Figure 1:

Summary of collected data. HA: Headache, PNA: Pneumonia, GLF: Ground level fall, RLE: Right lower extremity, F/U: Follow up, s/p: Status post, LLE: Left lower extremity


Figure 2:

Results summary.


Surgical technique and protocol

After tumor resection, primary dural closure was performed under the operating microscope using a running simple 5-0 Prolene suture. Next, Gelfoam and fibrin sealant were applied over the dura in a non-compressive fashion, followed by the application of an intraoperative subfascial drain placed on “partial suction” for 48 postoperative hours; routine closure followed using Polydioxanone Stratafix 2-0, and VICRYL 3-0. Patients were mobilized the morning after surgery [ Figures 3a - e ].

Figure 3:

(a) Primary dural closure with 5-0 Prolene suture. (b) Placement of Gelfoam over dural closure. (c) Fibrin Sealant was applied over Gelfoam to reinforce dural closure. (d) Subfascial drain placement. (e) Fascia closure with Polydioxanone Stratafix.


It should be noted that placement of Gelfoam, particularly under a lamina, is not advisable and can be contra-indicated. In our technique, Gelfoam is placed in a non-compressive fashion and not under the lamina. We believe that this is more cost-effective and may have better absorptive/sealant properties than standard dural substitutes.


Subfascial drains were put in place for between 1 and 3 days, 82% of them for only two days; drain output averaged 165 mL. The average length of stay was five days (range: 2 days–15 days). The majority of patients stay for rehab placement, not CSF leak-related complications. One patient was lost to follow-up, and the average length of follow-up was 11.7 months (range 8–12 months). Sixteen patients had ≥12 months of follow-up [ Figure 2 ].

Adverse events/complications

Postoperatively, one patient had nonpositional headaches, one had nonpositional head and neck pain, and one had neck pain. Note the patient with a headache and neck pain was later diagnosed with COVID pneumonia. No surgical revisions were required for delayed CSF leaks occurring between 30 and 90 days following surgery.


Primary dural closure

Few studies investigate the outcomes following resection of intradural spinal tumors, particularly regarding CSF early/ delayed recurrent leaks and other adverse events. Primary dural closure, various dural closing techniques with/without synthetic patches, grafts, and layered watertight closure with supplemental sealants help reduce the risk of postoperative CSF leaks.

Subfascial drain placement

We believe that placement of subfascial dural closure, even after primary dural closure, helps divert CSF, blood, and serum from the subfascial space. Diverting the right amount of fluid away from the surgical bed by an Subfascial Drain drain on partial rather than full suction facilitates fascial healing;[ 1 , 3 - 4 ] We utilized SD for an average of 2 postoperative days, and drain duration averaged only two days. This brief period of drainage allowed for early mobilization and a shorter hospital stay; our average hospital length of stay was five days.[ 2 ] Despite the use of SD, we found no postoperative infections, and just one patient reported a nonpositional headache immediately postoperatively and was later found to have COVID pneumonia. Notably, no patients developed postoperative CSF leaks, and no revision procedures were warranted within the 30–90 postoperative window.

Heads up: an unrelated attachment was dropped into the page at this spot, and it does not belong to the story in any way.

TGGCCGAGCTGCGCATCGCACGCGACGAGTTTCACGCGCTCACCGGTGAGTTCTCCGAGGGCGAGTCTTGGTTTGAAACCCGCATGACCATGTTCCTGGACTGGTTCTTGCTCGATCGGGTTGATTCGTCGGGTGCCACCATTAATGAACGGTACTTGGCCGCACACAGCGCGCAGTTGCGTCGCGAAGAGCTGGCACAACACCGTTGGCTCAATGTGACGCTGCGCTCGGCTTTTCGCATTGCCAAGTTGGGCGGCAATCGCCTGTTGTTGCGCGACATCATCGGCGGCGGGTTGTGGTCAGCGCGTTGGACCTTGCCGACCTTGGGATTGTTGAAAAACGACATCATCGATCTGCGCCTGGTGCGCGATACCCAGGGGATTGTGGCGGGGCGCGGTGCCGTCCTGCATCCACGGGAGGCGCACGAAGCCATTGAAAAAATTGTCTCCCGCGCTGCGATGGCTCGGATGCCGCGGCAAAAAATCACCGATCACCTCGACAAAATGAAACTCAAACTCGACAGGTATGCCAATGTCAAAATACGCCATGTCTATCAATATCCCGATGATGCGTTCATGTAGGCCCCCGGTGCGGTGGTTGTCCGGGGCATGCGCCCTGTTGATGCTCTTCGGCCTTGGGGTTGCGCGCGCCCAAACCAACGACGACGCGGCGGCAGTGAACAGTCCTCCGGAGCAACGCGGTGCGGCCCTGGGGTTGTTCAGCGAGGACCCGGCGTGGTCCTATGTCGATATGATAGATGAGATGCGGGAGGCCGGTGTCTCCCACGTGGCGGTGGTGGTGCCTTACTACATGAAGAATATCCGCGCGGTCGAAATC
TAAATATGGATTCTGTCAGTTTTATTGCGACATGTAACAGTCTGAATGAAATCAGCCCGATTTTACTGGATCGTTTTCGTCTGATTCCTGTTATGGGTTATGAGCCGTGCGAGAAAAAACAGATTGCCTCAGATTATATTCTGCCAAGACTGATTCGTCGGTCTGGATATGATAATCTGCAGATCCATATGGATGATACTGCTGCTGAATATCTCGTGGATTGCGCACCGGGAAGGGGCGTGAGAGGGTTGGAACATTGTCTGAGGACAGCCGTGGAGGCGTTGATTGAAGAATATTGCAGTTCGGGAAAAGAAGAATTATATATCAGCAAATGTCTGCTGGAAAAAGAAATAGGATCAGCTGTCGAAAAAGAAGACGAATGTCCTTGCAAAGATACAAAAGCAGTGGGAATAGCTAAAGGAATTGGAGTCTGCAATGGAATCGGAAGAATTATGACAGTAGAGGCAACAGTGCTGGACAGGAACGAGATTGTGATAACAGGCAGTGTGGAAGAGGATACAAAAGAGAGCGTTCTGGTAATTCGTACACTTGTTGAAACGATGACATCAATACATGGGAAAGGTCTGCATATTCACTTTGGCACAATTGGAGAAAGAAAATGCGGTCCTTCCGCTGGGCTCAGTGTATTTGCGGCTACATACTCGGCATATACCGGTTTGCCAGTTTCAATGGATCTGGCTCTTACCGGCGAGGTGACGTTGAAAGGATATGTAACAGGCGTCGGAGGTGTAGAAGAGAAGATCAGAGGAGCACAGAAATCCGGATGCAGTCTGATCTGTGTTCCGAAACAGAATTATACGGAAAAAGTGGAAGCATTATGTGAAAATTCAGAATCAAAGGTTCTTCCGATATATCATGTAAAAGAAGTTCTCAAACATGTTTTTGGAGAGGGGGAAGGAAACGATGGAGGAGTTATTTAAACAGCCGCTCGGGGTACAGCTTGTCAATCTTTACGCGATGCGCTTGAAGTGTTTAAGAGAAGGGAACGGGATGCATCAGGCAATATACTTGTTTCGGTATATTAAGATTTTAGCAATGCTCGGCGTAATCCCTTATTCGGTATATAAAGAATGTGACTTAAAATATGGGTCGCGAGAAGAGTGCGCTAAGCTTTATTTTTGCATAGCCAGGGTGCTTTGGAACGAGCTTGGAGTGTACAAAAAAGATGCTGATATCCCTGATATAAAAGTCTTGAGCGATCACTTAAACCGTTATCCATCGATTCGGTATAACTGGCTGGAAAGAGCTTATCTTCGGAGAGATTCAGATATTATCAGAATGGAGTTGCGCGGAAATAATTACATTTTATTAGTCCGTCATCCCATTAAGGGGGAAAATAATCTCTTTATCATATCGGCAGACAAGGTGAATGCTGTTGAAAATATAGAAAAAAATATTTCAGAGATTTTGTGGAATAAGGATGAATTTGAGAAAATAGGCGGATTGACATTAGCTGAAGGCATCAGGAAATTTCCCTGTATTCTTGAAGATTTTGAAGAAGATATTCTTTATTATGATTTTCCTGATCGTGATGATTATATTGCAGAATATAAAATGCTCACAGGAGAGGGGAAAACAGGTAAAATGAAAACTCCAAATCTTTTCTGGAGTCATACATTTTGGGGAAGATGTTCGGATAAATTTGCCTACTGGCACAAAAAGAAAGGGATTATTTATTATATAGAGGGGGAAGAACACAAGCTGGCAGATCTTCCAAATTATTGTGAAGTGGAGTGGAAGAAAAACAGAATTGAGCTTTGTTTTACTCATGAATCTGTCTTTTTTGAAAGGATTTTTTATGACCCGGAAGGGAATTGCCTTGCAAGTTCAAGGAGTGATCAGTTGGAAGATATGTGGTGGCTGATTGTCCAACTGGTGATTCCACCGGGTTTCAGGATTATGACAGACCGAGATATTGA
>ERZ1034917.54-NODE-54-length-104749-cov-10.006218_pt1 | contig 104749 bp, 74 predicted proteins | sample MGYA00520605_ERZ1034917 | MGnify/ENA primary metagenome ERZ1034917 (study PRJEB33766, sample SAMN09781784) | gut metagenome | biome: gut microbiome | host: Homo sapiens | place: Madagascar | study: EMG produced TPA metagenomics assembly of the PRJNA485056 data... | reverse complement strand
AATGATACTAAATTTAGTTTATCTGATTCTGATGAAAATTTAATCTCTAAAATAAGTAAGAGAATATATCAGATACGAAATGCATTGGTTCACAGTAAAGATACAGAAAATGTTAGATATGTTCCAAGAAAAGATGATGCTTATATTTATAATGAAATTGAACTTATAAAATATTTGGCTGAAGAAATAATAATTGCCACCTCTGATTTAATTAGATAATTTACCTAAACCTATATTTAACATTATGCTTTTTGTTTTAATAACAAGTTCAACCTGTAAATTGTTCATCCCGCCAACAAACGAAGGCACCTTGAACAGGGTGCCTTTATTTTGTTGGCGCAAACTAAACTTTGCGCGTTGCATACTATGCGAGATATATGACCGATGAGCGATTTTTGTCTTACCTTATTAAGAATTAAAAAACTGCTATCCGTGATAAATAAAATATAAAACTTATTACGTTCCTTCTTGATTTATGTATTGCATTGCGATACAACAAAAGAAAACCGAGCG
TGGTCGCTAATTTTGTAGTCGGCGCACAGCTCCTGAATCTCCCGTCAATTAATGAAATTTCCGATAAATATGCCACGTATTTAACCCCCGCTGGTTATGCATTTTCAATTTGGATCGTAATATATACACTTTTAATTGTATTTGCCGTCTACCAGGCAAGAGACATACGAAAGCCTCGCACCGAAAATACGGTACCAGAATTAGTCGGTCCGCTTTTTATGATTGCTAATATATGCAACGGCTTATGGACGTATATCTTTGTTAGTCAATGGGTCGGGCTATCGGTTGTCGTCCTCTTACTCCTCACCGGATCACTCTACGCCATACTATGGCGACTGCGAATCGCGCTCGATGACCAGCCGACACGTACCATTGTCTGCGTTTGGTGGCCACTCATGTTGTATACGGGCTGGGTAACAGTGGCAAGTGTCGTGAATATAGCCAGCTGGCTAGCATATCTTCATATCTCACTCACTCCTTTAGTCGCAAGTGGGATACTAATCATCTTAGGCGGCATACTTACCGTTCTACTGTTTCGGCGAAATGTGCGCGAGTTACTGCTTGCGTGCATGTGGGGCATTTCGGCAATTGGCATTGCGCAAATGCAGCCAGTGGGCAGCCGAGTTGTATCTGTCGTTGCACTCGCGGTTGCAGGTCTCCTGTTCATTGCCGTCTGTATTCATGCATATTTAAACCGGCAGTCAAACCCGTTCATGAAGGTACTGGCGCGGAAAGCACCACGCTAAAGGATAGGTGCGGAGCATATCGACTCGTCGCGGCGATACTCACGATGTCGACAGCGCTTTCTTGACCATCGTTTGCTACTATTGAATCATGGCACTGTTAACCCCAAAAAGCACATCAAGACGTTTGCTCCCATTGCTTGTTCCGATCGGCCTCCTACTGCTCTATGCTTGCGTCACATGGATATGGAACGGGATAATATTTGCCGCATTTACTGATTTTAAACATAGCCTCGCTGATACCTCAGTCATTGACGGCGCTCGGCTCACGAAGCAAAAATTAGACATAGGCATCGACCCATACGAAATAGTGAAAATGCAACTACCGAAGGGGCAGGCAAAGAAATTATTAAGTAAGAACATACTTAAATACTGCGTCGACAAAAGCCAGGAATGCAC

The use of subfascial drains after intradural spinal tumor surgery proved to be safe and effective.

Ethical approval

Institutional Review Board approval is taken, Number: UA IRBI: STUDY0001817.

Declaration of patient consent

Patients’ consent not required as patients’ identities were not disclosed or compromised.

Financial support and sponsorship


Conflicts of interest

There are no conflicts of interest

Use of artificial intelligence (AI)-assisted technology for manuscript preparation

The authors confirm that there was no use of artificial intelligence (AI)-assisted technology for assisting in the writing or editing of the manuscript and no images were manipulated using AI.


The views and opinions expressed in this article are those of the authors and do not necessarily reflect the official policy or position of the Journal or its management. The information contained in this article should not be considered to be medical advice; patients should consult their own physicians for advice as to their specific medical needs.